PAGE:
A year ago, I wasn’t thinking much about the universal church, that body of Christ consisting of all people who have put their faith in Christ’s death and resurrection for salvation.
But then again, most of you probably weren’t either : )
In fact, (forgive me if this comes as quite the shock), I’d never really thought much about the universal church at all! Why would I? Having had plenty of personal friends at church I was content to leave the rest of Christendom (whatever that was) to itself.
Growing up I’d had some vague idea that there were other Christians “out there” who didn’t look like me (in my church-approved culottes : ) and who didn’t go to a church like mine. But that vague awareness stayed pretty hazy and I never got around to being judgmental about those Christians. Some people around me seemed fixated on impugning those people (their motives, music, actions, dress, and relationships), but I didn’t really care. Again, I had my friends (also in culottes) so I was good.
As a teenager I began to skim the surface of the deep and murky waters of ecclesiology because, well, I met some Mennonites. And some Methodists. And even one (lonely) Presbyterian. And, wait a minute, they believed a lot of what I believed! They were Christians too?! Awesome! (Because you know, there was that one Mennonite boy that I’d developed quite the crush on…)
Anyway, by the time I’d graduated college, I’d had a chance to interact with these other branches of Christianity and I was happy to discover that yes, you could disagree on a mode of baptism, church governance and even end-times scenarios and still truly love Jesus and trust him for his redemptive work on the cross. Yay for the wide reaching arms of the gospel! However, given the information I had at the time and people that I ended up befriending, I decided to continuing throwing my lot in with the Baptists. They were my people. (And it probably didn’t hurt that I had settled down and finally picked a nice Baptist boy to marry, much to by parent’s and pastor’s relief, I’m sure.)
So there I was. Happily married and ready to remain content and comfortable within my small circle of Baptist friends. Sure, there were other, different¸ Christians out there, but I didn’t need to think about them too much. I read a book or two by a Presbyterian (and enjoyed some heated discussion with Paul about infant baptism.) I enjoyed the solemnity of a Plymouth Brethren breaking of bread service. And, sure, I visited a Mennonite congregation to listen to their gorgeous four-part hymn singing. But the universal church as a concept? What did it really matter? How would it ever impact my everyday life?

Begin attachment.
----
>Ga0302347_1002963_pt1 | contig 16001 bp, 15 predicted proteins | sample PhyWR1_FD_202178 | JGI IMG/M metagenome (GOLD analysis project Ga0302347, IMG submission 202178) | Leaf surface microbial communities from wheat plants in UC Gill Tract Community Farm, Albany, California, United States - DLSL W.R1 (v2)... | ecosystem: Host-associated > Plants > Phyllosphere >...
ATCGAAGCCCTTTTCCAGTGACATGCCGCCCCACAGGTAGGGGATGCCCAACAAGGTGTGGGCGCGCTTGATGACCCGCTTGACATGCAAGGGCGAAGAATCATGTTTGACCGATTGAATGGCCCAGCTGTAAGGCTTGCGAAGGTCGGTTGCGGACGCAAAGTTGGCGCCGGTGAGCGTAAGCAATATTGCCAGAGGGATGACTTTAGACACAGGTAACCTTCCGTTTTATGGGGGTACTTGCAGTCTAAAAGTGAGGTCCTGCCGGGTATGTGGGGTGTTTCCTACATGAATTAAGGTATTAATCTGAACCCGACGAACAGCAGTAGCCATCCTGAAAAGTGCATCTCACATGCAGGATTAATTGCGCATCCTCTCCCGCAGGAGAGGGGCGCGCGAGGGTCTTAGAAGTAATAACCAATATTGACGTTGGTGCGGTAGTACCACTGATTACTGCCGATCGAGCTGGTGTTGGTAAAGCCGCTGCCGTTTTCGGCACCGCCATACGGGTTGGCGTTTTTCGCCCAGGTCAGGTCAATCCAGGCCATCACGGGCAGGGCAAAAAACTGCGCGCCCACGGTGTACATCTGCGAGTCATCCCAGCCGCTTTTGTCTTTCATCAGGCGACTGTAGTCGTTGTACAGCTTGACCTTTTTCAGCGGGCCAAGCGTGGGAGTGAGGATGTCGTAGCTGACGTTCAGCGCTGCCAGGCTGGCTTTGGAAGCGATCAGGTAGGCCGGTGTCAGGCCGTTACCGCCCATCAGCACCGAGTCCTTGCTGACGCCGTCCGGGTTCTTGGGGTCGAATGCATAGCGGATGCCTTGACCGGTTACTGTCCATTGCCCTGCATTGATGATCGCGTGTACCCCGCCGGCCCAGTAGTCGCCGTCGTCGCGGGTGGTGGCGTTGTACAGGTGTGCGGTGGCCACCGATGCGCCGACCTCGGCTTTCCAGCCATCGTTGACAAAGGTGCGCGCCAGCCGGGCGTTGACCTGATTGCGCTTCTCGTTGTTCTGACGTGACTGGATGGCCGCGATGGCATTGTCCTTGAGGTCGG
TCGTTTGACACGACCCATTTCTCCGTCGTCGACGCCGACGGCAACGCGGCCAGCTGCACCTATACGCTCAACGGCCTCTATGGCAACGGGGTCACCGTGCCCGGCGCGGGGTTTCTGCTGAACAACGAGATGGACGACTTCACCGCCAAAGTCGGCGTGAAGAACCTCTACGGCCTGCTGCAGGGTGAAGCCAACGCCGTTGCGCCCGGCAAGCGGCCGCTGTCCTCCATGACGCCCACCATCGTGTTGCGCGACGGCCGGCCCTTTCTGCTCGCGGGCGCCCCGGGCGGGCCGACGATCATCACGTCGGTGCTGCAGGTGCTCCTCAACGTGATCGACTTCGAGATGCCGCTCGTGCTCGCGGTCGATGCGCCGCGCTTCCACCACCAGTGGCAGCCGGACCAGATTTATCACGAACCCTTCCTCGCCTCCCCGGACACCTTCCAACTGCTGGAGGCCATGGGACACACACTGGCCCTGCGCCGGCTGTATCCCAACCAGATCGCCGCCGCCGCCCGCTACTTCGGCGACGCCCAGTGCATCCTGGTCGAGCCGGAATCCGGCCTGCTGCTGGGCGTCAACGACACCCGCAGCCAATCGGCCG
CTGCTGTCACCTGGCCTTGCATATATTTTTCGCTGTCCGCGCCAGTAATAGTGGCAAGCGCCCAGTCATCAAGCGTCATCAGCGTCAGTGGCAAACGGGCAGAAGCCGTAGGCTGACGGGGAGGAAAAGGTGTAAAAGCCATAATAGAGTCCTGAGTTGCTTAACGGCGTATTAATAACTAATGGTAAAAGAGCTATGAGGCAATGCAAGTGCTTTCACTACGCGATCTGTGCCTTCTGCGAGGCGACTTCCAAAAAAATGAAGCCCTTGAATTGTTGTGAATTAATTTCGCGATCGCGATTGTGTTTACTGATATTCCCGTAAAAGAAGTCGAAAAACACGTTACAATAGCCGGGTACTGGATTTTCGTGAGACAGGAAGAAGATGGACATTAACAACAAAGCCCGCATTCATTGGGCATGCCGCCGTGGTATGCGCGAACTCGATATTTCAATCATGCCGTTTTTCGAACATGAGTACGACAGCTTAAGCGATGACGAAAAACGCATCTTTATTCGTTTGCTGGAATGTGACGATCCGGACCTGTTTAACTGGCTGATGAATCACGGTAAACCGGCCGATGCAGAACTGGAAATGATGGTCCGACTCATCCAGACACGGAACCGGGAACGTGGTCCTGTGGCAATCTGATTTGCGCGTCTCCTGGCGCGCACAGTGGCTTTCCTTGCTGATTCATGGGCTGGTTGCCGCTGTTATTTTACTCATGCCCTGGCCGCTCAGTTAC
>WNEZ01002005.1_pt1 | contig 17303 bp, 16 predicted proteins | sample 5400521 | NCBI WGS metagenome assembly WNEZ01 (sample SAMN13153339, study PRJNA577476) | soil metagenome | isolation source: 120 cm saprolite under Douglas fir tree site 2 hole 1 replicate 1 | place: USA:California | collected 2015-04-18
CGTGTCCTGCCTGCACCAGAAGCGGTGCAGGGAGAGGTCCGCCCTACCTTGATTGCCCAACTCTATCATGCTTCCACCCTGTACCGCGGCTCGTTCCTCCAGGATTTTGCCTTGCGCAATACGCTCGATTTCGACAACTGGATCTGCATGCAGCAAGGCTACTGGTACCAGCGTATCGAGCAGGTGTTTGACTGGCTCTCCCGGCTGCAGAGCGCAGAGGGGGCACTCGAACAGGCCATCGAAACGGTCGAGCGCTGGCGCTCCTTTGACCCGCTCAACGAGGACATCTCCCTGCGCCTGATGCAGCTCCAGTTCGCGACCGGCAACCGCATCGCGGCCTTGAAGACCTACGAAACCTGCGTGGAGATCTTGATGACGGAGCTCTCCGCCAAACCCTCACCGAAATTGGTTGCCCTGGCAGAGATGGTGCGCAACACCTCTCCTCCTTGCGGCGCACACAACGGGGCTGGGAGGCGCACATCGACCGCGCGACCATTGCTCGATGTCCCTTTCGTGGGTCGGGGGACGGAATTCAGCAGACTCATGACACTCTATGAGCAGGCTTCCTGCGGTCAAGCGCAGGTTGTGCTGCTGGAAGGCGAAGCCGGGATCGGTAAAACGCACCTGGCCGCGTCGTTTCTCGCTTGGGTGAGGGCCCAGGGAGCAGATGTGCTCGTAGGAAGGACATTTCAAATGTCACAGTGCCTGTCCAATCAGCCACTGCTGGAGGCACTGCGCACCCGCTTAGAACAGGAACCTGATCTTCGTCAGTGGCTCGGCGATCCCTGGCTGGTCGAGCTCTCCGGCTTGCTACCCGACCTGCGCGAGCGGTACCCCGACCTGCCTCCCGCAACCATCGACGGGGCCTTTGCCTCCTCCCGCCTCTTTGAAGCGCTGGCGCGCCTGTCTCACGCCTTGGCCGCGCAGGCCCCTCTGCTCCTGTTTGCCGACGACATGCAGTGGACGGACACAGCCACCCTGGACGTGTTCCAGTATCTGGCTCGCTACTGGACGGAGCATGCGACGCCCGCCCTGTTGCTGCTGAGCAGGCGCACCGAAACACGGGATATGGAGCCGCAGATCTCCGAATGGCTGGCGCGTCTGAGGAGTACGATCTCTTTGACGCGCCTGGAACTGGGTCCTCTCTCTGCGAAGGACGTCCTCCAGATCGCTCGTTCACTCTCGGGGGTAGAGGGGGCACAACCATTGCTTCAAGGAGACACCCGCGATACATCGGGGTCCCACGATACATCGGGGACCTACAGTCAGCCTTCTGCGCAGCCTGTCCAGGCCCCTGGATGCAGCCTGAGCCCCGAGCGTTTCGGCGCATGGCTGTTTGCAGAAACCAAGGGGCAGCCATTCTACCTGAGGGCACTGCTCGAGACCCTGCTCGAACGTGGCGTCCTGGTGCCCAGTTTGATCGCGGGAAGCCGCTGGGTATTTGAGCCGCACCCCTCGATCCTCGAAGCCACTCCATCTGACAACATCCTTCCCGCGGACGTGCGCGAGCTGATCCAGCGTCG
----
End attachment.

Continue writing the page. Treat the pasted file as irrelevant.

Enter the event that completely upended my comfortable life; Paul’s selection as a Chaplain for the US Air Force.
More importantly, Paul’s assignment to Wright-Patterson Air Force Base and his new job as the pastor for the Prairie’s Gospel Chapel Service.
Suddenly Liz was not in her Baptist Kansas anymore.
The truth is that over the last nine months I’ve had close interactions with people from the following denominations; Full Gospel, Reformed Baptist, AME, Southern Baptist, Presbyterian Church of America, Independent Baptist, Plymouth Brethren and Vineyard. I’ve visited several services from some of those groups and most recently went to a conference comprised of even more branches of Christianity.
It’s been a lot to take in, frankly.
But as I’ve been taking it in, I’ve also been thinking about the gospel and it’s unifying effect. The phrase, “we’re more alike than we’re different” has been ping-ponging around in my head for a while. And since that dumb ping-ponging is getting old, I’ve decided to write down my thoughts and put them into two blog posts ; )
Hopefully, some of what I write will give you all some clarity about what exactly we are doing in ministry out here (I’ve gotten a sense of confusion when I talk to people, “wait, he’s a pastor? But a chaplain? What??”) and hopefully it will also fling some thoughts out there so that they can ping-pong in your head too (I’ve heard that’s how you get rid of the ones in my head : ). I’ll write about my experience of being the minority in a church (it’s really awkward) and I’ll write about the unifying quality that I have seen in all the believers that I’ve met (it might not be what you think.)
It may be that my thoughts help you come to some of your own conclusions, thus making it less necessary for you to experience a drastic change in your life in order souse out your beliefs about the universal church.
But hey, the Air Force could always use a few more Chaplains…. : )